Written for Daily Hive by Frederick Blichert
With self-driving cars likely to arrive on the market in the not-too-distant future, Vancouver artist Vincent McCurley has developed a virtual reality (VR) simulation that asks “who drives the driver?”
When a crash is inevitable, how will self-driving cars respond, and how will they be programmed to make the ethical choices that human drivers are faced with? These are the main themes of Cardboard Crash, currently available for free from the National Film Board of Canada.
Cardboard Crash puts you in the front seat of a self-driving car rolling through a blocky world made of cardboard. As you make your way along a cliff-side highway overlooking the ocean, modelled on British Columbia’s Sea-to-Sky Highway, you’ll notice the boxy little child sitting with you on the commute home.
You soon take control of the car’s navigation system in the face an imminent collision and are asked to choose between veering left into a family, driving straight into an oncoming tanker truck, or turning right off the cliff. Then, after getting additional information from a lighthouse sensor offshore and a drone overhead, you’re asked to choose again.
“The piece tries to use virtual reality to almost create empathy for the machine,” said McCurley, pointing to the competing data that you’re fed to make your choice. Will the cars’ ethical algorithms be programmed according to the law, or according to insurance policies, or based on some other ethical framework?
“At the end of the day, they are being programmed by humans, and their ethical frameworks are being designed by human programmers,” said McCurley. We may take comfort in the human side of things, but it comes with its own challenges too, because there is no universal human code of ethics. “People’s ethics change depending on whether or not they’ve had a good breakfast in the morning, or a good sleep.”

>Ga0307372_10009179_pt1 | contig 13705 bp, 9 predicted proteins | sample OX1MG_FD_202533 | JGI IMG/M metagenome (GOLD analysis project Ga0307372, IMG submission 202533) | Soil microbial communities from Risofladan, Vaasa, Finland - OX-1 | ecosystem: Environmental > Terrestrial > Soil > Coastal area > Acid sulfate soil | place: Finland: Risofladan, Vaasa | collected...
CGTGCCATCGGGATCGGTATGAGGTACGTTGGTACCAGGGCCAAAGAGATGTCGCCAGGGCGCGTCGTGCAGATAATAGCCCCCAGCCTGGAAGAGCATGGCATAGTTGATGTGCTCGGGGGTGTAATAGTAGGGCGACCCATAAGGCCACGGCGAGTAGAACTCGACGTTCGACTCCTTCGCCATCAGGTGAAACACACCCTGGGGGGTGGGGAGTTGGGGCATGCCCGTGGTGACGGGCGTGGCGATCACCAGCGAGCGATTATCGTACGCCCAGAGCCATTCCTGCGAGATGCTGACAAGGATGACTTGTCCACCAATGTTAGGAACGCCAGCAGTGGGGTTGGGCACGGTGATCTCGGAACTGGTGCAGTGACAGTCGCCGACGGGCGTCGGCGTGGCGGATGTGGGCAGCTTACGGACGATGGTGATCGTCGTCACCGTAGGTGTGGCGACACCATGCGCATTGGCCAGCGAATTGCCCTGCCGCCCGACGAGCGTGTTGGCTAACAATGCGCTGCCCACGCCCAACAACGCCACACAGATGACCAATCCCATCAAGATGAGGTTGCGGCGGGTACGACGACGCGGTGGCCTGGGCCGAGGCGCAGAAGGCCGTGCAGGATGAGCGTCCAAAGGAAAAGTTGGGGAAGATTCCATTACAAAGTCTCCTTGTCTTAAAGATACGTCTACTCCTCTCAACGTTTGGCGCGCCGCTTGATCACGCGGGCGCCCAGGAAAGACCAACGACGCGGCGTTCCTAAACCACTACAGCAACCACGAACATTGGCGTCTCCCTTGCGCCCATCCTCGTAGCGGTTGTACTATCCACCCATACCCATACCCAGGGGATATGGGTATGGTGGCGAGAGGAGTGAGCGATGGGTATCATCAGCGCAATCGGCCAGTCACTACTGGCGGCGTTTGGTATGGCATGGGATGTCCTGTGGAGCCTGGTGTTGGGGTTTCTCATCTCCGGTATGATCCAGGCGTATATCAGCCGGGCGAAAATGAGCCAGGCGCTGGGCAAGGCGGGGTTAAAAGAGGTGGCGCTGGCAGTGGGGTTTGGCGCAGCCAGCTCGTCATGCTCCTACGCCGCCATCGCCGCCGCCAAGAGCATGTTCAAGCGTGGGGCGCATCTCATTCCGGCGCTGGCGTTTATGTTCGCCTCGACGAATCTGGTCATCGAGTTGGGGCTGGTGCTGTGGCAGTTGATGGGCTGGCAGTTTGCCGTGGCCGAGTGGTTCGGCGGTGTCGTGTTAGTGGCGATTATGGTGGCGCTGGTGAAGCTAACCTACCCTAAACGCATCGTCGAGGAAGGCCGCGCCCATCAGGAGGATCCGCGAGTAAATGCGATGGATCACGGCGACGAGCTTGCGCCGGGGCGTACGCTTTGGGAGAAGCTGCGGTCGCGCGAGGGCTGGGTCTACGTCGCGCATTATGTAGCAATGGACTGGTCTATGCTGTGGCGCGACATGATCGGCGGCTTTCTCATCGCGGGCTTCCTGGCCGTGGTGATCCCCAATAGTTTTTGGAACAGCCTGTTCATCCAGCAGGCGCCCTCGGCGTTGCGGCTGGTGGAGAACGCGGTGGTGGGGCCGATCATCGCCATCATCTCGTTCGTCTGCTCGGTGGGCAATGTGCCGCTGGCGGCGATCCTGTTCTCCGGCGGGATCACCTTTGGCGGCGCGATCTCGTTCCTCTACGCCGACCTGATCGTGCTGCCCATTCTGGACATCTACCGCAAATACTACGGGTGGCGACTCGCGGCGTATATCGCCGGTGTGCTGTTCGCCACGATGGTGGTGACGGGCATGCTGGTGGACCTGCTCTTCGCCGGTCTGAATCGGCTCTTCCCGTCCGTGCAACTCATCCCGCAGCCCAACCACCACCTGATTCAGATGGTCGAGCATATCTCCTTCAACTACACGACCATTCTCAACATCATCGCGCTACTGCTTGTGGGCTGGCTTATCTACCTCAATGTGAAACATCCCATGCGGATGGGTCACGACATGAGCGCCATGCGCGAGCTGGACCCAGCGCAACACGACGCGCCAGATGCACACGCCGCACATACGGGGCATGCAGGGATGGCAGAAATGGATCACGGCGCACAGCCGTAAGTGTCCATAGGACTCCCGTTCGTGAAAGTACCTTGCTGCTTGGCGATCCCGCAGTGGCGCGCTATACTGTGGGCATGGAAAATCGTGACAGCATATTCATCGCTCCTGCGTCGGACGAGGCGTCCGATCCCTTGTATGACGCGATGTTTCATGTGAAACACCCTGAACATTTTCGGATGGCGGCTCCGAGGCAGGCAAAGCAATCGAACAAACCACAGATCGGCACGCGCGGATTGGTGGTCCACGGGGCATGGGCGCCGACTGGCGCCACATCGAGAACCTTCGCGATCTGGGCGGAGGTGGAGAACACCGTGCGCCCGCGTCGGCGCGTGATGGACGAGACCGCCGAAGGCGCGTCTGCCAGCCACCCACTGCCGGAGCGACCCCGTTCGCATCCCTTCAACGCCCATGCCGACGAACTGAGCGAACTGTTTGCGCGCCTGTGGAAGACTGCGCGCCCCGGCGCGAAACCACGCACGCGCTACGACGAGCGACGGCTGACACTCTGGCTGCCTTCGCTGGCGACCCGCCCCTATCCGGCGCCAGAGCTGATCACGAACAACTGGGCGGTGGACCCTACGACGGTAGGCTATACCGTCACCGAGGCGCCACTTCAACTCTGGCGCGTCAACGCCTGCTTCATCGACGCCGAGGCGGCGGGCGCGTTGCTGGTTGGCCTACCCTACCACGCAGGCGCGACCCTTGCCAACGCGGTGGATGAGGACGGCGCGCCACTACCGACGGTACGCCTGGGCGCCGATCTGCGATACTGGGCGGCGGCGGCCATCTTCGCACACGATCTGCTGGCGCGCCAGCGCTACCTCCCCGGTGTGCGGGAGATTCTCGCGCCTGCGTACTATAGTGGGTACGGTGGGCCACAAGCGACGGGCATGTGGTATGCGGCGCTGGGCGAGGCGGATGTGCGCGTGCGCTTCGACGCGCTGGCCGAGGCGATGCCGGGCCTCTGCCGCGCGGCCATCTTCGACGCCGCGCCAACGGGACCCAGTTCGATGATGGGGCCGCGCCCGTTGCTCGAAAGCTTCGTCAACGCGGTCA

And once your car plugs into a network, the possibilities are endless. McCurley wonders “whether it’s ethical to…pull information like our insurance policies, our occupations, our age, our criminal records, our social media profiles.”
The technology that McCurley shows us in Cardboard Crash isn’t here yet. The first generations of self-driving cars won’t be accessing this kind of information, or even recognizing the ethical choices at hand. But that could change, and soon. When that day comes, it’s not clear what our priorities will be. “I’d like society to make the decisions on the ethics of this technology rather than a couple of corporations making those decisions for us,” said McCurley.
McCurley describes Cardboard Crash as the culmination of his work on interactive documentaries, apps, and other VR projects as a creative technologist at the NFB. The piece started out as a public service announcement about distracted driving and has evolved, with McCurley aiming to make the best use of the technology as he developed the story.
The cardboard aesthetic also makes the most of the technology. Most mobile devices can’t support too much visual information, so McCurley used a “low-poly aesthetic,” which basically means reducing the number of objects on-screen and making them blocky to keep the visual information to a minimum. And it looks great. The story world is smooth and easy to navigate.
Cardboard Crash currently works on mobile phones and will soon be available on the Oculus Rift and Samsung Vive VR platforms. It was part of the Sundance Institute’s 2016 New Frontier Mobile VR lineup and recently won a national Digi Award for Mobile Entertainment.